This is the same company that sued a guy named Mike Rowe for having a consulting company named Mike Rowe Soft.

I'm surprised they haven't sued people for using the term 'Windows' that aren't even software related...
Posted by `WarpKat (275 comments )
Link Flag
Good and Free doesn't = instant adoption
Most people I know have and are migrating to open office. It is that good. MS does have some nice features and all but the biggest issue is that .doc has been common place for quite some time. People use it cause business uses it and though OOo is good, you will still see formating issues opending MS doc in OOo. Business won't go right to OOo due to being GPL. Support is a big issues along with IP etc etc.

I myself try to use OOo when ever I can. I will even export to PDF if the I'm worried about formatting or the like but sometimes doc is the only way to go and if its for a job or for work sometimes you have use a MS product so most will just say "Ehh, why download another office product when I bought/leeched this one".
Posted by Atari05 (45 comments )
Link Flag
It is the Anti-Microsoft movement
in the open source community. If Microsoft even tries open source anything they will get nailed for it.

Microsoft actually <a href="http://www.codeplex.com/">hosts some open source projects</a> that they sponsor and contribute code to them.

<a href="http://www.codeplex.com/Project/ProjectDirectory.aspx?ProjectSearchText=open%20xml">They already have a few open source Open XML projects</a> in work.

The C# language was open source by the EMCA and there exists the Mono and DotGNU projects that have their own C# compilers. Visual C# is not the only C# language in town you know.

The open source community needs to eat some crow and decide to work with Microsoft instead of against it. Few already have, but the majority refuse to saying Microsoft burned their bridges long ago with them.
Posted by Orion Blastar (590 comments )
Link Flag
Damned if they (appear to) do, damned if they don't
The OpenXML specification contains over 6000+ pages. Are you sure you want to fast-track all that through?
Posted by quirK (53 comments )
Link Flag
[Office Open XML (Code-Base Lotus SmartSuite) + Open Office(Code-Base Lotus SmartSuite)] = IBM LOTUS NOTES 8.0's PRODUCTIVITY SUITE!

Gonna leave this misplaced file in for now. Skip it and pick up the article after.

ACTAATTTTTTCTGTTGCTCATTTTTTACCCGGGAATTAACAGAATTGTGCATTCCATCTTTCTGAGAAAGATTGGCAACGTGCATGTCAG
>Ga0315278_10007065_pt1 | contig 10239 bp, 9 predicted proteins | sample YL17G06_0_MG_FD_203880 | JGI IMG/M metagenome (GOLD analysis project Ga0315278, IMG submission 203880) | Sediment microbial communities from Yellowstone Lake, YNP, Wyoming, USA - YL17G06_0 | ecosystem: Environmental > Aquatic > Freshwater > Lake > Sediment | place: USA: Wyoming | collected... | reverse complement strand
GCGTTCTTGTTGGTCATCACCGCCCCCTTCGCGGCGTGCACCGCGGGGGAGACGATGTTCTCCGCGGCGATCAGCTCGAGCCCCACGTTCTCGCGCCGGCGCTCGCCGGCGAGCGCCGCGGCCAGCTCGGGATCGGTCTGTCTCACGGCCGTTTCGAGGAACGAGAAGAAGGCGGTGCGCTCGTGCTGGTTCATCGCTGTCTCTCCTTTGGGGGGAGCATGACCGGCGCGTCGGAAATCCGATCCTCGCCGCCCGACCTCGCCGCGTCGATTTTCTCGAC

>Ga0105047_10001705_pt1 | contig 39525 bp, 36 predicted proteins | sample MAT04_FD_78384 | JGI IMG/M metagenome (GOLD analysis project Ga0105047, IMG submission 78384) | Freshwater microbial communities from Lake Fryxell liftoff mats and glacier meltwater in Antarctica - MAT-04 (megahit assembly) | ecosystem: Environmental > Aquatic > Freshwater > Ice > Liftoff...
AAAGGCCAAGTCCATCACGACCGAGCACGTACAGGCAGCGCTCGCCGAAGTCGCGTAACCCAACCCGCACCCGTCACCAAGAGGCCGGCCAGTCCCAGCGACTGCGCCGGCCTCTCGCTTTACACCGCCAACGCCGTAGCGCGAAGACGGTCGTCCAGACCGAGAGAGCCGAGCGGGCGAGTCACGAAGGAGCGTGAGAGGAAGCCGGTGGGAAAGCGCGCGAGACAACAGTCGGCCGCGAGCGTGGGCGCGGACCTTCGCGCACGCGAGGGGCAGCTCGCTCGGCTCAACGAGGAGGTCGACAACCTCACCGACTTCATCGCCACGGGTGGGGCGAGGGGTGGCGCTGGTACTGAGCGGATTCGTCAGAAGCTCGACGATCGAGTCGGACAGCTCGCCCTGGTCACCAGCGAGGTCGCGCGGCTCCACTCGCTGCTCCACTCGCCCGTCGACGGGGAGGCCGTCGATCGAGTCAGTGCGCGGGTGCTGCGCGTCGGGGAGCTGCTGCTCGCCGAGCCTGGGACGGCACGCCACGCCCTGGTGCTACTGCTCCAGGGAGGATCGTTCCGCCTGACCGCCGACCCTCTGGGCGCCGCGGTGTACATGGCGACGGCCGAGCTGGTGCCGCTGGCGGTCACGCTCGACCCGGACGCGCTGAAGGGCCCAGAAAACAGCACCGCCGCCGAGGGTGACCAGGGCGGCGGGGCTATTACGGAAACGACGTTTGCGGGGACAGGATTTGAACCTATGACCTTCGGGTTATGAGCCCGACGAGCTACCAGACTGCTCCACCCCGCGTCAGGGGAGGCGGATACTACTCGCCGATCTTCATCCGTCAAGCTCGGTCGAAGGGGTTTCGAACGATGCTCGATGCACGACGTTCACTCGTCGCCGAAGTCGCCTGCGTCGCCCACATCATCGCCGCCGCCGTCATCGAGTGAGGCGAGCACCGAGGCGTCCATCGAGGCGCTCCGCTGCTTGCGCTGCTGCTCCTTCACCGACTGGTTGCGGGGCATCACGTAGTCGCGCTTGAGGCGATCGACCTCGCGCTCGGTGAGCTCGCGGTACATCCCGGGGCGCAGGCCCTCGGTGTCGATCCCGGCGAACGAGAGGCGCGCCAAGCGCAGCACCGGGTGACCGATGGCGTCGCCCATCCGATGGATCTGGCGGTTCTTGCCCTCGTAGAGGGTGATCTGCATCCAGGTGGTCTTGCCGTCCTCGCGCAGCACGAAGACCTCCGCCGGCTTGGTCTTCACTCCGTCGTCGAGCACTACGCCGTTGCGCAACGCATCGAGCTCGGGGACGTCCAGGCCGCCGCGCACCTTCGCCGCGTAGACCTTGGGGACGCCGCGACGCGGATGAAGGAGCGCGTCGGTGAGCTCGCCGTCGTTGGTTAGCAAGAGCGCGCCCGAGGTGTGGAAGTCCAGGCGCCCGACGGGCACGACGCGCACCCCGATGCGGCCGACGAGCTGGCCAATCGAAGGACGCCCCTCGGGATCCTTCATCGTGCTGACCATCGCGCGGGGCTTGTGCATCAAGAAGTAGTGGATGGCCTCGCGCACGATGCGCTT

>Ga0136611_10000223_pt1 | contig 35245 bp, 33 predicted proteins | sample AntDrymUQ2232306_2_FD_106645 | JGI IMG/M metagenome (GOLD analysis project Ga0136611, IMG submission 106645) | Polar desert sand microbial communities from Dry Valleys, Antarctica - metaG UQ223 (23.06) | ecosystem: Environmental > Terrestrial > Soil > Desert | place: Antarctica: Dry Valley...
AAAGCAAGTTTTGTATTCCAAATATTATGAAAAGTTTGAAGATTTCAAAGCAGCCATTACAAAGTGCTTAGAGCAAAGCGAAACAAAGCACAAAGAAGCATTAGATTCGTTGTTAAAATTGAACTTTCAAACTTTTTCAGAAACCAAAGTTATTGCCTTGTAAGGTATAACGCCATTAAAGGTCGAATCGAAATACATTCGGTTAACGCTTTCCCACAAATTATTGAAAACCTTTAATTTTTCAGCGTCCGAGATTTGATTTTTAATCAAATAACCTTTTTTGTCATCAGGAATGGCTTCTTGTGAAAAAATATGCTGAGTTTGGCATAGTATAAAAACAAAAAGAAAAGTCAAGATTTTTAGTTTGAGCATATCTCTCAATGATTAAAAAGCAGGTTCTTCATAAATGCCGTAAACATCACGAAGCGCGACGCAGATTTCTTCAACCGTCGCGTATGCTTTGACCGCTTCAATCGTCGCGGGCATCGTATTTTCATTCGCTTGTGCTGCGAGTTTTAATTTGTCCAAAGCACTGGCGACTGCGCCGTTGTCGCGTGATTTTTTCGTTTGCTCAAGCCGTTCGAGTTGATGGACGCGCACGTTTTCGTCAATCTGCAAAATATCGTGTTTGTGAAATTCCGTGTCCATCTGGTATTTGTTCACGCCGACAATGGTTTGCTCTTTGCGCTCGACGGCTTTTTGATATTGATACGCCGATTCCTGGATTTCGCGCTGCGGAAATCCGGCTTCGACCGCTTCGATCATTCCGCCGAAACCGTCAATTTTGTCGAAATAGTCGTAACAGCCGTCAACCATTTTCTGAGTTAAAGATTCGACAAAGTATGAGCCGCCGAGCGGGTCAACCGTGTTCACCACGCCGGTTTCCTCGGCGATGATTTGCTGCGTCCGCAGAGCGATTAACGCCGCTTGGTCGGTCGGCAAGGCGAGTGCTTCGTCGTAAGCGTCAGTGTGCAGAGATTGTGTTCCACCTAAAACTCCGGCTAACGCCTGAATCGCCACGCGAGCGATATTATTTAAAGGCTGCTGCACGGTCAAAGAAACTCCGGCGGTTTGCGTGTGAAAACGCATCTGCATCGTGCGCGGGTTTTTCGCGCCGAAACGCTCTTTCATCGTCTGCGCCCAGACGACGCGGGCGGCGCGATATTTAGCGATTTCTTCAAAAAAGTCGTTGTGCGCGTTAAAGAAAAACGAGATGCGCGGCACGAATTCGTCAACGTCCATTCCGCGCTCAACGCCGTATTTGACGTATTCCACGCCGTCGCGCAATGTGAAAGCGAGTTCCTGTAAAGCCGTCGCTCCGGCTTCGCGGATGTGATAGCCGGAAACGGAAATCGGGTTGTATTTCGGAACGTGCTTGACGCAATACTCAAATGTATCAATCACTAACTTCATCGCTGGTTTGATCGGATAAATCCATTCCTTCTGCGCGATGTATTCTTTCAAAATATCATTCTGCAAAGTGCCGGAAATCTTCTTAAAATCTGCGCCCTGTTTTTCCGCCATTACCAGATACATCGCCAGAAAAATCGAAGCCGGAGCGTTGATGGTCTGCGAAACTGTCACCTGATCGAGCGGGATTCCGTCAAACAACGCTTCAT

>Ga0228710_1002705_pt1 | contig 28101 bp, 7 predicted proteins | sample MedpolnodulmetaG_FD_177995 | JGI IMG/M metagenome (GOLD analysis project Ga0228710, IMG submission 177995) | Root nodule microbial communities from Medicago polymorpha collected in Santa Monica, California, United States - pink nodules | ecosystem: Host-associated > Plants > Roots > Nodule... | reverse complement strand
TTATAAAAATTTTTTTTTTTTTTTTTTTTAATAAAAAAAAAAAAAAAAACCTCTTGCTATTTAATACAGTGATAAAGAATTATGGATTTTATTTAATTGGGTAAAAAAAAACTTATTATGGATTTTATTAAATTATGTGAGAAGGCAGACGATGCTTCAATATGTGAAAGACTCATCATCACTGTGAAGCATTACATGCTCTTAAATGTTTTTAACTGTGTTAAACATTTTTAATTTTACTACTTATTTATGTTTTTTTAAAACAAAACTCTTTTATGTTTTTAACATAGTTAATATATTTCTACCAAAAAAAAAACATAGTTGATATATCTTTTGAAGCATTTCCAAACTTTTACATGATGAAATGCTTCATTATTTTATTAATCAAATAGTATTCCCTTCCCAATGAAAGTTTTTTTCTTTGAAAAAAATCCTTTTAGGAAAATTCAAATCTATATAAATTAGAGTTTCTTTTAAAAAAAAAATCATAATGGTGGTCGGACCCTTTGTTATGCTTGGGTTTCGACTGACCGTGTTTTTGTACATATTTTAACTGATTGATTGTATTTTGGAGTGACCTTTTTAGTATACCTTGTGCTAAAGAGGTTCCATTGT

Posted by Commander_Spock (3123 comments )
Reply Link Flag
Of course you know
that Lotus stole all of the code from the Visicorp company and the Visicalc and Vision technology?

Lotus Notes was stolen from PLATO Notes, and PLATO Notes was written created by David Woolley at the University of Illinois in 1973 before Lotus was even formed.

Lotus got hit with a lot of lawsuits, and eventually struggled and tried to mess with IBM in a last ditch effort to become profitable again. IBM was a sleeping giant that Lotus woke up, and IBM bought out Lotus to take its IP because IBM could not develop that type of software by itself. If not for IBM, Lotus would have gone the way of many Dotcom companies.
Posted by Orion Blastar (590 comments )
Link Flag
Commander_Spock is a talkbot
Not human.
Posted by lesfilip (496 comments )
Link Flag
Microsoft Haters UNITE!
I'm convinced that if Microsoft gave away Office and/or Windows for free and donated 90% of their profits to charity that the [Linux/Open Sores/Apple/Insert Your Reason To Hate Microsoft] fanboys would still complain about any Micorsoft action even if it is EXACTLY WHAT THEY'VE ASKED MIRCROSOFT TO DO. OMG! Those bastards are still keeping 10% of their profits!!!

Haters Path to Profit:
1. Compain about Microsoft Office binary file formats are not propritary and unpublished.
2. Microsoft changes default Office file format to XML and publishes the spec.
3. Complain about Microsoft's intentions being evil and untrue.
4. Haters look retarded.

I don't see how the Haters profit here. No wonder why they are so upset! :)
Posted by kojacked (1129 comments )
Reply Link Flag
Why is Microsoft opening up its new document format? Is it really to benefit all computer user? Or is it to squash the ODF?

History says that Microsoft intentions are to do bad and not good. Maybe their intent is to offer a robust office format that is open, but because it's Microsoft most people who care aren't going to see it as a good will gesture. Microsoft has screwed a lot of people to get where it's at today. It would take years and years of good will to make Microsoft perceived as a "good" company again. Maybe not everybody who ******* about Microsoft has a real genuine reason to, but then again not everybody who defends them has that right either.

And in response to number four. Those who think Microsoft's intentions are anything other than profit or power driven are either misguided, blind, or just plain stupid.